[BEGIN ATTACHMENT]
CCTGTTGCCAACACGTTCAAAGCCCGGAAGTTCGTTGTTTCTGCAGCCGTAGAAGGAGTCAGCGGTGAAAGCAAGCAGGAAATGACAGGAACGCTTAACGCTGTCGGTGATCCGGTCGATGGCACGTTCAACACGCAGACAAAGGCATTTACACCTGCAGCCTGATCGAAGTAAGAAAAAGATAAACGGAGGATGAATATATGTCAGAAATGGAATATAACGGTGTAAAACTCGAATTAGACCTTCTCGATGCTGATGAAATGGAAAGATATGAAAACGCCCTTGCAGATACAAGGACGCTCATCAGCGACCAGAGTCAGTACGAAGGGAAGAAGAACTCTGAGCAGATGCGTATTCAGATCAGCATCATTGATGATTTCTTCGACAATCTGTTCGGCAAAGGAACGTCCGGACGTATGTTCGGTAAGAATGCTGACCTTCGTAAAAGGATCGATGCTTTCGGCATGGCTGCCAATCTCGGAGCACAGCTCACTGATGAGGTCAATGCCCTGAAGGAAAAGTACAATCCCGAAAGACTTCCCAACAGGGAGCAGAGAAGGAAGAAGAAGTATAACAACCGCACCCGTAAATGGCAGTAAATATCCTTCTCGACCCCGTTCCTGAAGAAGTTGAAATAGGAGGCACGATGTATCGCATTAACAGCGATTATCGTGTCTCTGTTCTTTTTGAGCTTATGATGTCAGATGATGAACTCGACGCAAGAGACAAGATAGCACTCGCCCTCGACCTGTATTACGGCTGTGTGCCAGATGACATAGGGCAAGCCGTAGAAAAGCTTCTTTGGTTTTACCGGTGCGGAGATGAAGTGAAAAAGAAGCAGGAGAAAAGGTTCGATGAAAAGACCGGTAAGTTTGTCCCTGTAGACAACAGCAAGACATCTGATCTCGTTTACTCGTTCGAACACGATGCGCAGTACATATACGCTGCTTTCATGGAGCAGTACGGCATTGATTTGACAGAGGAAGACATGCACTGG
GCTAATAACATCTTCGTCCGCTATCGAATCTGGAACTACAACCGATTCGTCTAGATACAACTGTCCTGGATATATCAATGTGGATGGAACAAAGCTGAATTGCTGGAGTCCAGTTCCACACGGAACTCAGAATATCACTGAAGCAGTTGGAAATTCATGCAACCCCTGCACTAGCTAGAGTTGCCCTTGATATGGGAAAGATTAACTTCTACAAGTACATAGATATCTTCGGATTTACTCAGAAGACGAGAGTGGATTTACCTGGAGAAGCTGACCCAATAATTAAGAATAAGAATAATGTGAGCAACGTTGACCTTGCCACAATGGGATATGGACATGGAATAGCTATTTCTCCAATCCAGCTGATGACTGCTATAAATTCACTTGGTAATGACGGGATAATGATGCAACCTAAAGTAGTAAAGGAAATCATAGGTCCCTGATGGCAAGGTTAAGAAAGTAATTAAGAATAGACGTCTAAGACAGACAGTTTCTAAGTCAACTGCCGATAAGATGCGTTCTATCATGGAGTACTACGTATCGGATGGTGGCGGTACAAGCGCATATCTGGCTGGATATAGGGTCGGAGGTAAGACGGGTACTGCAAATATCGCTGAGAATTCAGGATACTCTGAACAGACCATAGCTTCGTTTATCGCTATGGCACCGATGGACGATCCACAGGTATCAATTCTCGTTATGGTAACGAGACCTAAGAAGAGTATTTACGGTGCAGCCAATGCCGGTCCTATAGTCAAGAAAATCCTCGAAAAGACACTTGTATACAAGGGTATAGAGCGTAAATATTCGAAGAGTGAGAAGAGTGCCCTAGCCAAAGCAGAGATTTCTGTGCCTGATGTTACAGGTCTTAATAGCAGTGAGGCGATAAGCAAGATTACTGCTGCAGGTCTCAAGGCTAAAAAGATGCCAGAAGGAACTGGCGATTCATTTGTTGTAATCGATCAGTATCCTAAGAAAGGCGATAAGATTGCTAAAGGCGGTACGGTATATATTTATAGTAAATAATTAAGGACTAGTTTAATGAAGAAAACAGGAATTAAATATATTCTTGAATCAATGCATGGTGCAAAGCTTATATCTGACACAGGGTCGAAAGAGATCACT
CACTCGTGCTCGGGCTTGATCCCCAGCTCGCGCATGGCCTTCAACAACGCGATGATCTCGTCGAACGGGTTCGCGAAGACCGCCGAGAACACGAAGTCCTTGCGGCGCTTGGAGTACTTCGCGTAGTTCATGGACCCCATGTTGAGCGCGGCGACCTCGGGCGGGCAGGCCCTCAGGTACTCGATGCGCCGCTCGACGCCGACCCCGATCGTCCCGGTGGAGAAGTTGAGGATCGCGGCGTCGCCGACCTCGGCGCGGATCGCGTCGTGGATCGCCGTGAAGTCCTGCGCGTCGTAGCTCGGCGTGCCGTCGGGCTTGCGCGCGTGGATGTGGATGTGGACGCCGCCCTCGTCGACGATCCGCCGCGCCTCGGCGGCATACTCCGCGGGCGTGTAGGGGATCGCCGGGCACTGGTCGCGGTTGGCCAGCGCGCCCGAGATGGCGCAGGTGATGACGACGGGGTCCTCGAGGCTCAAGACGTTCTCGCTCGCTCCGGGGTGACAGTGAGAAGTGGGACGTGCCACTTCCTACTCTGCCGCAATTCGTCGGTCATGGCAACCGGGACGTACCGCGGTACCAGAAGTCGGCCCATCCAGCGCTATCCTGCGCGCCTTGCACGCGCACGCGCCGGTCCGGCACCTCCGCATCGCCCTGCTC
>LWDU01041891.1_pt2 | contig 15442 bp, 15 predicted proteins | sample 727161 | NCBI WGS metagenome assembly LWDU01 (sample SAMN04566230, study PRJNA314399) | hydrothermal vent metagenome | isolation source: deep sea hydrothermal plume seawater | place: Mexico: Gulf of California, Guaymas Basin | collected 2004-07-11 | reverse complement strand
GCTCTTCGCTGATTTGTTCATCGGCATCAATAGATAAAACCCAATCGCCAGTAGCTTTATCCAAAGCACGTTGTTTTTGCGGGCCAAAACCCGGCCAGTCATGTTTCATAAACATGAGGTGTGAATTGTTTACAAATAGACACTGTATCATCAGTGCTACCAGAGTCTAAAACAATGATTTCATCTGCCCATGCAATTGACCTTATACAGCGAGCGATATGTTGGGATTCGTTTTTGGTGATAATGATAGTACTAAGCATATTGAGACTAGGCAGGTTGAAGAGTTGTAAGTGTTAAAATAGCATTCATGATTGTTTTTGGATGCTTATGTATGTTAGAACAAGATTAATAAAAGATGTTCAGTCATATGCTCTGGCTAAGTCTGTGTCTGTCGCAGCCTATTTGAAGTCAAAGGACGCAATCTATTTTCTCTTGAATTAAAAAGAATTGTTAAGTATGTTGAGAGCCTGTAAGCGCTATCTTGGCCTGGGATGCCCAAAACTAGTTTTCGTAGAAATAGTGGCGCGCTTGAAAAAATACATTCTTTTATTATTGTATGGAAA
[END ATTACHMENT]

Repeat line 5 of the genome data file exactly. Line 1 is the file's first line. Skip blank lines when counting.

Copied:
GCTCTTCGCTGATTTGTTCATCGGCATCAATAGATAAAACCCAATCGCCAGTAGCTTTATCCAAAGCACGTTGTTTTTGCGGGCCAAAACCCGGCCAGTCATGTTTCATAAACATGAGGTGTGAATTGTTTACAAATAGACACTGTATCATCAGTGCTACCAGAGTCTAAAACAATGATTTCATCTGCCCATGCAATTGACCTTATACAGCGAGCGATATGTTGGGATTCGTTTTTGGTGATAATGATAGTACTAAGCATATTGAGACTAGGCAGGTTGAAGAGTTGTAAGTGTTAAAATAGCATTCATGATTGTTTTTGGATGCTTATGTATGTTAGAACAAGATTAATAAAAGATGTTCAGTCATATGCTCTGGCTAAGTCTGTGTCTGTCGCAGCCTATTTGAAGTCAAAGGACGCAATCTATTTTCTCTTGAATTAAAAAGAATTGTTAAGTATGTTGAGAGCCTGTAAGCGCTATCTTGGCCTGGGATGCCCAAAACTAGTTTTCGTAGAAATAGTGGCGCGCTTGAAAAAATACATTCTTTTATTATTGTATGGAAA